ALTERNATIVES TO INCARCERATION FOR WOMEN
Alternatives to incarceration explored
The United States has one of the highest, most expensive, and fastest growing incarceration rates in the world. In this new video interview, Erika Kates , Ph.D., senior research scientist at the Wellesley Centers for Women, discusses the impact incarceration can have on women’s physical health, emotional well-being, family life, and economic stability. She also shares some effective alternatives to incarceration, such as women-centered counseling and pre-trial probation.
Kates and Crystal An, M.A., project assistant, worked over the last few years with a diverse group of policymakers, advocates, and administrators in Massachusetts on three action-oriented research projects. These projects were designed to draw attention to the special circumstances of women involved with criminal justice agencies, highlight women-centered resources, and suggest more cost-effective policies and practices. A series of fact sheets summarizing this work have been produced and are now available online.
Learn more about this project at www.wcwonline.org/womensjusticenetwork.
The Massachusetts Women’s Justice Network
Ongoing since 2011
Project Directors: Erika Kates, Ph.D.
Funder: The Gardiner Howland Shaw Foundation
The Massachusetts Women’s Justice Network (MWJN) will continue and extend the work of two previous Shaw-funded initiatives: the Women in Prison Coalition (2009-2010), identifying promising gender-responsive, community-based programs for women offenders in Massachusetts, and the Reentry and Alternatives to Incarceration (ATI) project (2010-2011), exploring alternatives to incarceration for women in Massachusetts. The current project will create a Massachusetts Women’s Justice Network to implement the recommendations of the 2011 report, and develop a model program for women at risk of involvement in the criminal justice system. The MWJN will continue the Wellesley Centers for Women tradition of undertaking action-oriented research designed to improve women’s lives, by highlighting the continuing inequities affecting women offenders, building a broad constituency of support for justice concerns, and exploring alternative, more cost-effective approaches to incarceration. The MWJN will draw on the knowledge and expert support gained through previous projects and work towards establishing a MWJN Center that will move its current resources and activities to the next level.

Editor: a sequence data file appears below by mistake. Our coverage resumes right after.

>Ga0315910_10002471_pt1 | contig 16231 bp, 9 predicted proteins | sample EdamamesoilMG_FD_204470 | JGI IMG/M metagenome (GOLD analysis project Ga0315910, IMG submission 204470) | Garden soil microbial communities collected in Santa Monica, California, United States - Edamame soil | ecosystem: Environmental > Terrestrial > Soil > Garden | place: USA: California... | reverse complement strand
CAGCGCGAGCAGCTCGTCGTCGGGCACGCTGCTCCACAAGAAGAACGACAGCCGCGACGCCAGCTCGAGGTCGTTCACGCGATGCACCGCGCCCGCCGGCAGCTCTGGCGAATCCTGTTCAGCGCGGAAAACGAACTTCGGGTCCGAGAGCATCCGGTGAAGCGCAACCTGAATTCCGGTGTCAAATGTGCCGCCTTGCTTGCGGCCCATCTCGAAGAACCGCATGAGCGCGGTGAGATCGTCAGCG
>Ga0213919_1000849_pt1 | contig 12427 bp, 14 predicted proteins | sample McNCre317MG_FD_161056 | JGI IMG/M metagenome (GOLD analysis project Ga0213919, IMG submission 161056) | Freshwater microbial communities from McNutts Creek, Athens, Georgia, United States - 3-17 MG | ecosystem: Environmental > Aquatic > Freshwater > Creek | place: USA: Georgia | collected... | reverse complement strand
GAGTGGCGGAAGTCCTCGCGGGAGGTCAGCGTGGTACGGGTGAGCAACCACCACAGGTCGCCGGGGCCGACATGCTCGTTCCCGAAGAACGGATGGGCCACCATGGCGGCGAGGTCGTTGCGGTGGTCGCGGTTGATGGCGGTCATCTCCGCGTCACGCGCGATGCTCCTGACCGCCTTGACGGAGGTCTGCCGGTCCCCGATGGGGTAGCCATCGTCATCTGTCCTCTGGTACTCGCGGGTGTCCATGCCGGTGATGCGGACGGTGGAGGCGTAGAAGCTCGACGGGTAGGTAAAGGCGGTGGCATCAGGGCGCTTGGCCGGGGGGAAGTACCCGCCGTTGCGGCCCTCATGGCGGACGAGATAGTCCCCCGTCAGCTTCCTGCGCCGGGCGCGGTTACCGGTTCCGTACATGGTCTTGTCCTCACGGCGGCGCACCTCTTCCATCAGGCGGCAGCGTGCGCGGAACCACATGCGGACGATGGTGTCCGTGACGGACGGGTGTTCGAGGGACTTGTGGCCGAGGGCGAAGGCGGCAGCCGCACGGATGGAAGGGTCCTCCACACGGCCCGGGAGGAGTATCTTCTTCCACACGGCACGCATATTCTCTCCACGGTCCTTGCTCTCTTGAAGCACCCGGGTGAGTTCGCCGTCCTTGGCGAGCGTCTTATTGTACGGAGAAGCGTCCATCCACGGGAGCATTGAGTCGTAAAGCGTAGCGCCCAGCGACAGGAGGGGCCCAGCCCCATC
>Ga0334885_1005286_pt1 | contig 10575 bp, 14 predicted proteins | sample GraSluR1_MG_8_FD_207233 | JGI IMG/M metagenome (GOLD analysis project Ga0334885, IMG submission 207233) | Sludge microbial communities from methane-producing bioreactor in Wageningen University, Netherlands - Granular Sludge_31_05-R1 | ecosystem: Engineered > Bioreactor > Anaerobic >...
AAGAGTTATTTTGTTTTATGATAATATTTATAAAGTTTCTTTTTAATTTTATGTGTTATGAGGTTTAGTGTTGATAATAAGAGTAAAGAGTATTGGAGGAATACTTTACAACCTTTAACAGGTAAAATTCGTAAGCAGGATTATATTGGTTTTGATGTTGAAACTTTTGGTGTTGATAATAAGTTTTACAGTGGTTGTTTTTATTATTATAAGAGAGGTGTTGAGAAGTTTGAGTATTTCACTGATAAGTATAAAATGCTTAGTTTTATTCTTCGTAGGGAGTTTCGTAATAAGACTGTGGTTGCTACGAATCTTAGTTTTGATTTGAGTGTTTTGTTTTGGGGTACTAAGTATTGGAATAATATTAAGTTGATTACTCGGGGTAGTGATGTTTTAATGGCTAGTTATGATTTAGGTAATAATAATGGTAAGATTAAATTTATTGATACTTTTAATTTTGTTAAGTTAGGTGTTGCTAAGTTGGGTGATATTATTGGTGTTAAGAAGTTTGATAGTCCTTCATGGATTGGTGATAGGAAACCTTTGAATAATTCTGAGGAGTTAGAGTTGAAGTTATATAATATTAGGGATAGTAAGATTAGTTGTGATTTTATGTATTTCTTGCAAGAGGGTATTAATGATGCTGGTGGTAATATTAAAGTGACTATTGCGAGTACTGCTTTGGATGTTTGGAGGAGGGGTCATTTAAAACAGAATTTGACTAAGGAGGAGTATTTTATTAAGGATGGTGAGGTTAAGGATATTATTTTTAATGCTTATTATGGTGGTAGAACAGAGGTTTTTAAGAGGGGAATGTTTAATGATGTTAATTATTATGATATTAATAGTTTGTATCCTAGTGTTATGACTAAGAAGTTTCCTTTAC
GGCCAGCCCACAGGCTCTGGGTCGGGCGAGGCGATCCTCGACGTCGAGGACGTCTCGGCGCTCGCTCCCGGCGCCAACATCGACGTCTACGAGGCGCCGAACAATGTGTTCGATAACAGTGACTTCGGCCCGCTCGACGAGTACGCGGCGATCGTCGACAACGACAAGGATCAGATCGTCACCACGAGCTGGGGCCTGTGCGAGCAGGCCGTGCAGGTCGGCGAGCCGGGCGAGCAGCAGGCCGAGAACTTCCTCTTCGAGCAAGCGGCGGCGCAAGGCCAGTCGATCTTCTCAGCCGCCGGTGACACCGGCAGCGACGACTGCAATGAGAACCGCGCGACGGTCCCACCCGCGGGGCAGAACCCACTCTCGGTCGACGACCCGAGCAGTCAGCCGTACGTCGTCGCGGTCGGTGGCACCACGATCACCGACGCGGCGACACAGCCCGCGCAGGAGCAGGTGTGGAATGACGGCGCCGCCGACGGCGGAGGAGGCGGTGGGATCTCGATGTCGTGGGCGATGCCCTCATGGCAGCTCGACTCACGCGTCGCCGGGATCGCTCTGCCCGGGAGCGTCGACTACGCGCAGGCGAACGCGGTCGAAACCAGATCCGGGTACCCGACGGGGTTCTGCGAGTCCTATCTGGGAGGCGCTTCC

Gender & Justice Project on Female Offenders: Fact Sheets
In 2009-2012, Kates and Crystal An, M.A., Project Assistant, worked with a diverse group of policymakers, advocates and administrators on three action-oriented research projects. These projects were designed to draw attention to the special circumstances of women involved with criminal justice agencies, highlight women-centered resources, and suggest more cost-effective policies and practices. Click here to view all the Fact Sheets that summarize this work.
Fact Sheet 2:
Risk-Needs Assessments Appropriate for Women Offenders